DevOps is all about a cultural change to move to agile and lean IT practices throughout the organization. It brings transparency, visibility, and automation to all phases of the lifecycle. Many of the practices of DevOps have been applied to different parts of the organizations over time, including the Mainframe.
In many ways the z/OS environment was first by having the production control tools that provided the SCM, build, and deployment capability. However, these tools were built for the capabilities in the 1980s. They focused on the control of the production environment and limited development paths. In the days when the 3270 was the best development environment, and there were no standard practices for dynamically creating test environments, this worked well.
Today, organizations use different languages and need to expose existing assets as services. In order to facilitate this capability, modern tools are required. You would not imagine making your distributed teams use a host-based SCM for their Java or .Net development, so why segregate the COBOL and PL/1 developers into tools not appropriate for today’s development practices? The transformation to modern tools and practices is part of the overall DevOps transformation and is key in facilitating the exposure of the existing capability as services. These modern tools allow teams to create services or REST-based interfaces on existing applications. Modern tools also facilitate the ability to refactor these large monolithic applications into the individual components that provide services that need to be exposed.
Modernization of existing assets
With capabilities such as z/OS Connect the ability to expose existing function as a service has never been simpler. There are multiple ways to modernize. One way is to add service interfaces to the existing monolithic applications, creating new ways to name the application. Another way is to split out the specific function required for this service and to create a new module that is then exposed with z/OS Connect. Usually the original program is left intact to support the current business process.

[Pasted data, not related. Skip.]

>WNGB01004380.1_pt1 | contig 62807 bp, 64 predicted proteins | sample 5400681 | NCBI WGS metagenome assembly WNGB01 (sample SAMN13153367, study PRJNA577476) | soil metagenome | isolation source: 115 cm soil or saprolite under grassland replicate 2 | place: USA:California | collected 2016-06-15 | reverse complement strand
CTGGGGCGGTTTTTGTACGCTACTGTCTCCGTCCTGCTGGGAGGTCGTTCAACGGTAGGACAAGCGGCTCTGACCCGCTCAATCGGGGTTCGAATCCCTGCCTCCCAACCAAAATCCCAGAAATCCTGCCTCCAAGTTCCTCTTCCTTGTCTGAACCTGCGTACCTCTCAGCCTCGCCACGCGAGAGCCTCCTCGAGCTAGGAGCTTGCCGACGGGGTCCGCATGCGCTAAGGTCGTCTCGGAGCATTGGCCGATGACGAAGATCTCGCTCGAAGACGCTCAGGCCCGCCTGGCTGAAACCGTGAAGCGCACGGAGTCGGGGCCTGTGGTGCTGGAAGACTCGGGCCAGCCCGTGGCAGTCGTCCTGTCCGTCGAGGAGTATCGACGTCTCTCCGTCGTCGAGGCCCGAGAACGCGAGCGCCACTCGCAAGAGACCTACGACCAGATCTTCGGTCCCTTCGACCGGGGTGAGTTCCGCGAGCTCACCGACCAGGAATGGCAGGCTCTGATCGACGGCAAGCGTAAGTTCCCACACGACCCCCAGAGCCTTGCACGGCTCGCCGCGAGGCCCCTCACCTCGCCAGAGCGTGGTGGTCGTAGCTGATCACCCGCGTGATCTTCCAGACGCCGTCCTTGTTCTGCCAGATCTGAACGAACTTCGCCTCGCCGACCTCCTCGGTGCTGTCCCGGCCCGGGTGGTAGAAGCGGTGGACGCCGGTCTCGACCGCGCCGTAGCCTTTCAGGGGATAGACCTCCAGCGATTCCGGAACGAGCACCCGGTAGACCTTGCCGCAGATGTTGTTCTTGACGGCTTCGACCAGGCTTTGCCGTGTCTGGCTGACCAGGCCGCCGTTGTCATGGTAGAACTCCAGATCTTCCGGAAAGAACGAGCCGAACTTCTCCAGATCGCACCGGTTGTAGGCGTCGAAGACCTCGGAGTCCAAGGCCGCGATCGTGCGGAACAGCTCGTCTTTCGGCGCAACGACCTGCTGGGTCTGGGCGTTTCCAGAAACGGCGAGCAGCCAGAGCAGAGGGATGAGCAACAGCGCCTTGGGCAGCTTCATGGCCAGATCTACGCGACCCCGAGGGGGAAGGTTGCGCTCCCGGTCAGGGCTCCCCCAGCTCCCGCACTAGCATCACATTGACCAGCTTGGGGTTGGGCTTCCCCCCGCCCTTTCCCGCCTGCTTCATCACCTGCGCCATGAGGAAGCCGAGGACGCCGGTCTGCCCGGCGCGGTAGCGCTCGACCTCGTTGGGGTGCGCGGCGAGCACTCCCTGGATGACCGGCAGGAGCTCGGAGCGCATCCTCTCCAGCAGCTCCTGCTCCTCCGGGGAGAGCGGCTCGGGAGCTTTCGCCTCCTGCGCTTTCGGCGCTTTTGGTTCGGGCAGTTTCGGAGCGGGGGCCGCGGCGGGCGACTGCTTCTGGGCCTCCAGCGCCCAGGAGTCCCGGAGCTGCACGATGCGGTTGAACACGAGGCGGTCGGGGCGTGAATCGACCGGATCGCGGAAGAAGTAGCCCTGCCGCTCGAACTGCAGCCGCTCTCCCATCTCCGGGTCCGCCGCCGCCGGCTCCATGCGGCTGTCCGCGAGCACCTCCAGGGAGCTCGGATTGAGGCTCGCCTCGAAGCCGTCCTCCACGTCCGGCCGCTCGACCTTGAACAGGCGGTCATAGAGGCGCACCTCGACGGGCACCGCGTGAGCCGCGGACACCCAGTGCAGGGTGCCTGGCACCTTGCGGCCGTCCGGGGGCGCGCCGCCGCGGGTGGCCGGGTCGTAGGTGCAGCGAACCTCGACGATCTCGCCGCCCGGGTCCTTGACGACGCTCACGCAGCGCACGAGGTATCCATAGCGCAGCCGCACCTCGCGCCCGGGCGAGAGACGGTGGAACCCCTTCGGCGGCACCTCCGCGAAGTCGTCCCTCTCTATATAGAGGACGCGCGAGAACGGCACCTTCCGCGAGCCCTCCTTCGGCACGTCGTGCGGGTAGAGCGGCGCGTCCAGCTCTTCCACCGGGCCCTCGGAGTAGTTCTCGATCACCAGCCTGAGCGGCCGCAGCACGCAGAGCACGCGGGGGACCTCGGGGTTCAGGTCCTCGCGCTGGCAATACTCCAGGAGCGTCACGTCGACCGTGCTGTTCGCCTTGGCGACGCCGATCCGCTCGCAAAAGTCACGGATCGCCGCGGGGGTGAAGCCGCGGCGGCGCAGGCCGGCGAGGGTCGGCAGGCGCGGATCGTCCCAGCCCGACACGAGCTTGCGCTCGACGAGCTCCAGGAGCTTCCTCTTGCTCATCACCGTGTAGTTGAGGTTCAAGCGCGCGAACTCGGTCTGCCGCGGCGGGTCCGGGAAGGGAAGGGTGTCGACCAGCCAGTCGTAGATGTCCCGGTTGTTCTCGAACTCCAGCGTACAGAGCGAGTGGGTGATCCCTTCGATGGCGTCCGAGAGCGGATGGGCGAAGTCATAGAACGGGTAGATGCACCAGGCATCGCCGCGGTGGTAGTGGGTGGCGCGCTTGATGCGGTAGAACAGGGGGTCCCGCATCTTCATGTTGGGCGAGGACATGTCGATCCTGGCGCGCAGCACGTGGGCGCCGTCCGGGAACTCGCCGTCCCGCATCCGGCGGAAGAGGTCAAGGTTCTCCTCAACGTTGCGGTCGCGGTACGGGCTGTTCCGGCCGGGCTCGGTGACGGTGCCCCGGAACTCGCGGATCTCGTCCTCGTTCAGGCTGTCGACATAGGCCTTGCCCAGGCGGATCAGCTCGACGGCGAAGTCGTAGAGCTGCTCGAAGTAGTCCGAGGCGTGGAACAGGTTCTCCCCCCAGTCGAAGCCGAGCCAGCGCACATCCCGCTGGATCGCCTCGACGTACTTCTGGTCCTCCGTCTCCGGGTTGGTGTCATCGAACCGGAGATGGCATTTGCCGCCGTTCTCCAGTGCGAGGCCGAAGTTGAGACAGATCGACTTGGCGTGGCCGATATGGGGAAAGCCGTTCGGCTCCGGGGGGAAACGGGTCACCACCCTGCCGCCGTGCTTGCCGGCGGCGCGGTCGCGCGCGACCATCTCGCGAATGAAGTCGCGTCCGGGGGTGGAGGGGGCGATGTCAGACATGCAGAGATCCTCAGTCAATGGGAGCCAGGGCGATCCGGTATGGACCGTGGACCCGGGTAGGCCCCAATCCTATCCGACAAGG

Depending on the business context one or the other may be seen as the most efficient method. Over time, to support the DevOps transformation it will be important to break up the monolithic applications into smaller service functions, and have these new smaller services used in all cases. For those customers who already started down the path to SOA, they already have a set of services that can be easily exposed via z/OS connect. The transformation to a more agile development process will also help with this modernization. Working in small batches and working iteratively will develop the capabilities needed.
Once these services are created using capabilities such as z/OS Connect, the business APIs should be created from them and exposed in an API manager such as IBM API connect. These APIs can now participate in the hybrid cloud environment, and can be exposed to not only internally but can be exposed externally transforming to a new business model. These APIs now can be monetized and generate revenue streams for the organization, fueling additional innovation. This way the existing mainframe functions are now participating in the API economy and developers are building better apps. Customers gain the value of years of investment in the business capability, leveraging the platform for its scalability, performance and reliability, and providing capabilities needed for the digitization of the industry.